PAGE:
Midwife examining expectant mother

How to Become a Nurse Midwife?

Duties, Requirements, Certifications, Job Outlook, and Salary

Smiling midwife helping a patient

Nursing is a fulfilling career choice for many people. This profession offers financial stability, job security, and multiple options for career advancement through specialization.

What is Nursing Specialization?

Upon earning their license, Registered Nurses (RNs) can choose from numerous disciplines to follow. Each discipline may have its own set of unique job responsibilities, work environments, and benefits.

For many RNs, the path to higher benefits and specialization begins with earning their Master of Science in Nursing (or MSN). In addition, many of the highest-paid nursing jobs require an MSN degree.

(Read our list of the highest paying nursing careers).

For this reason, we created a new series of career guides highlighting the top nursing professions requiring an MSN degree.

(See our list of the top nursing jobs you can get with an MSN degree).

This career guide will focus on the role of the Nurse Midwife.

Continue reading to learn how to become a Nurse Midwife and the duties, requirements, and benefits of this honorable profession.

Nurse Midwife Definition

What Is a Nurse Midwife?

Nurse-Midwives are Advanced Practice Registered Nurses (APRNs) specializing in women’s reproductive health and childbirth. Nurse-Midwives provide gynecological and primary health care to women from adolescence through menopause. Although reproductive health is the primary concern for Nurse-Midwives, they also provide general care to women.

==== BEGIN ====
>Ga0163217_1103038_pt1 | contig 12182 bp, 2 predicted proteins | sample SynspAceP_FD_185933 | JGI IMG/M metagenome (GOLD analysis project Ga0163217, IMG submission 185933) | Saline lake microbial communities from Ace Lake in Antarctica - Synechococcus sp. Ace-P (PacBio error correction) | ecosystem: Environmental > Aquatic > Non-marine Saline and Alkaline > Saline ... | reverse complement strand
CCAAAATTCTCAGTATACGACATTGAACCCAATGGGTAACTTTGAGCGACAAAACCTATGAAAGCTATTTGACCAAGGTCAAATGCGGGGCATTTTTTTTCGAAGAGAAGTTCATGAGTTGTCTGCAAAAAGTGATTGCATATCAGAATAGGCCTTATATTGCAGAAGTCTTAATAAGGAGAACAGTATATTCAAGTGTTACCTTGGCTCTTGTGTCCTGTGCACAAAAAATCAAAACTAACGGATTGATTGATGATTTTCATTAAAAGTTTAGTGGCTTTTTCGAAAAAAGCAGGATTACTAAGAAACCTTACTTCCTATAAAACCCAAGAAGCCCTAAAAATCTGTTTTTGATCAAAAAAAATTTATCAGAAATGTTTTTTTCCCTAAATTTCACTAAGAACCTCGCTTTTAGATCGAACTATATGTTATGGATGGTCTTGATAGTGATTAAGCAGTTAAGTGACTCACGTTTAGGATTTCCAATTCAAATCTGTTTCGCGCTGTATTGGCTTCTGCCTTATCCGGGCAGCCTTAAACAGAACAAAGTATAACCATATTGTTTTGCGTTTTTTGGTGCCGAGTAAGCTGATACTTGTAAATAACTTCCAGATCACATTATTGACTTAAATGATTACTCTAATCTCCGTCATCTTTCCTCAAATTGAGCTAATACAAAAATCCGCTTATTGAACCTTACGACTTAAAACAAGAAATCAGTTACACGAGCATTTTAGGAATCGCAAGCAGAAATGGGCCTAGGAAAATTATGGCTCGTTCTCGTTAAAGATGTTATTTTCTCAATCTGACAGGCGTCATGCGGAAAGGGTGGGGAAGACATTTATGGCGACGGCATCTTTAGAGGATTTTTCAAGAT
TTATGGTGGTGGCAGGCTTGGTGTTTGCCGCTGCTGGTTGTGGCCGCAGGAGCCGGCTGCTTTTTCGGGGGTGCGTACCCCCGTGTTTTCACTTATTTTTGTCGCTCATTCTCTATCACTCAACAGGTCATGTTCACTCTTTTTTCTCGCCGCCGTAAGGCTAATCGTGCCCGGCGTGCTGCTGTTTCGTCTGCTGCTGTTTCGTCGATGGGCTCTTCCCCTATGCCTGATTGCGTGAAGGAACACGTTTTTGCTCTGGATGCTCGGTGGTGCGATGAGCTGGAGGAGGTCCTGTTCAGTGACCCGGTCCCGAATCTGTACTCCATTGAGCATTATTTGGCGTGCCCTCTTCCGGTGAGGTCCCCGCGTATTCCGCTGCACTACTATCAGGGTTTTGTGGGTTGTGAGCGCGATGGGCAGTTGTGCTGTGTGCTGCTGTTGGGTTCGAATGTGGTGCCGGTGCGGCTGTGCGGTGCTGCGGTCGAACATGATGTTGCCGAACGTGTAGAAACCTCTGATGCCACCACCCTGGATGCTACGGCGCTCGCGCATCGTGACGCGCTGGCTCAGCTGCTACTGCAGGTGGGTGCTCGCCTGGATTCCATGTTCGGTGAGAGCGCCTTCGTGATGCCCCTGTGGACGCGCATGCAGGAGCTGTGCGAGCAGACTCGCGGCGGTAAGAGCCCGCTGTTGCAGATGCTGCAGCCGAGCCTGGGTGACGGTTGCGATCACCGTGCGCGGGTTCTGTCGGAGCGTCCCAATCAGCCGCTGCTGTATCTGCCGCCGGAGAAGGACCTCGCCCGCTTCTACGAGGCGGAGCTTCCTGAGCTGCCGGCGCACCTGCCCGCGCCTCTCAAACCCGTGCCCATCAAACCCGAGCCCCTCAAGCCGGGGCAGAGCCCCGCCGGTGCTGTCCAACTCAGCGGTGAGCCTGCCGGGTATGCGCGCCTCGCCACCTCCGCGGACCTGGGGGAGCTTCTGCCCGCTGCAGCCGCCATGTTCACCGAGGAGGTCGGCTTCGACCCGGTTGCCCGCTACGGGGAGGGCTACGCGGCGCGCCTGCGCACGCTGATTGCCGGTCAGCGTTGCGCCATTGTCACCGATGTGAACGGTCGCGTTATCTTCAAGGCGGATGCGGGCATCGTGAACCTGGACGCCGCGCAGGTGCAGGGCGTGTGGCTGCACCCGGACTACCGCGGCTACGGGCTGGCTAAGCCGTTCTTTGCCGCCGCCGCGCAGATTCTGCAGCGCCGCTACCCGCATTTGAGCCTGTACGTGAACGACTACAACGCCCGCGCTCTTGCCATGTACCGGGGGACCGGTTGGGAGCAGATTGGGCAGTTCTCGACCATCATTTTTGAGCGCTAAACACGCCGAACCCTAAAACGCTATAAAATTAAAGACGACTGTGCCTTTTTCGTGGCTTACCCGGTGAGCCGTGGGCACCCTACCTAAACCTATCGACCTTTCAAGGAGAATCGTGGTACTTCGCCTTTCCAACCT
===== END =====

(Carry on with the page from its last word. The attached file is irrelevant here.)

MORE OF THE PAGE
Nurse Midwife: Job Description

What Does a Nurse Midwife Do?

The primary responsibility of a Nurse Midwife is to care for and assist expectant mothers before, during, and after pregnancy. They also provide family planning services, prenatal care, and gynecological checkups.

Nurse Midwife: Day-to-Day Responsibilities

Some of the day-to-day responsibilities of Nurse-Midwives include:

  • Caring for mothers throughout labor and childbirth
  • Educating women on their childbirth options
  • Providing care for newborn babies for the first 28 days
  • Performing routine gynecological checkups
  • Teaching new mothers how to breastfeed and care for their newborn

Nurse Midwife Jobs

Where Do Nurse Midwives Work?

Nurse-Midwives may work in either public or private healthcare settings. Since they are certified in both nursing and midwifery, they can work in hospitals, universities, private physician practices, and birth centers.

Nurse Midwife Schooling & Certification

How Long Does It Take to Become a Nurse Midwife?

What Degree Do You Need to be a Nurse Midwife?

Medical students taking notes

Like all advanced nursing specialties, the educational requirements of a Nurse Midwife go beyond the RN licensing credentials.

In addition to passing the NCLEX-RN certification exam, Nurse Midwives must earn a Master of Science in Nursing Degree (MSN) from an accredited program.

Most employers may also require certification in nurse-midwifery from the American Midwifery Certification Board (AMCB).

Here are the steps required to become a Nurse Midwife: 

1. Earn your Bachelor of Science in Nursing (BSN) Degree

Option 1: The first step to becoming a Nurse Midwife is earning your Bachelor of Science in Nursing. If you have no prior nursing education or experience, a BSN program can take about three to four years to complete.

Option 2: If you already have a diploma or associate degree in nursing (ADN), you can enroll in an RN-to-MSN program. Programs such as these could take an average of three years of full-time study.

Option 3: If you have a bachelor’s degree in a non-nursing field, you can skip the BSN and earn an MSN degree by completing what’s known as a Masters Entry Program in Nursing (or MEPN). These programs provide an accelerated nursing curriculum to non-nursing college graduates.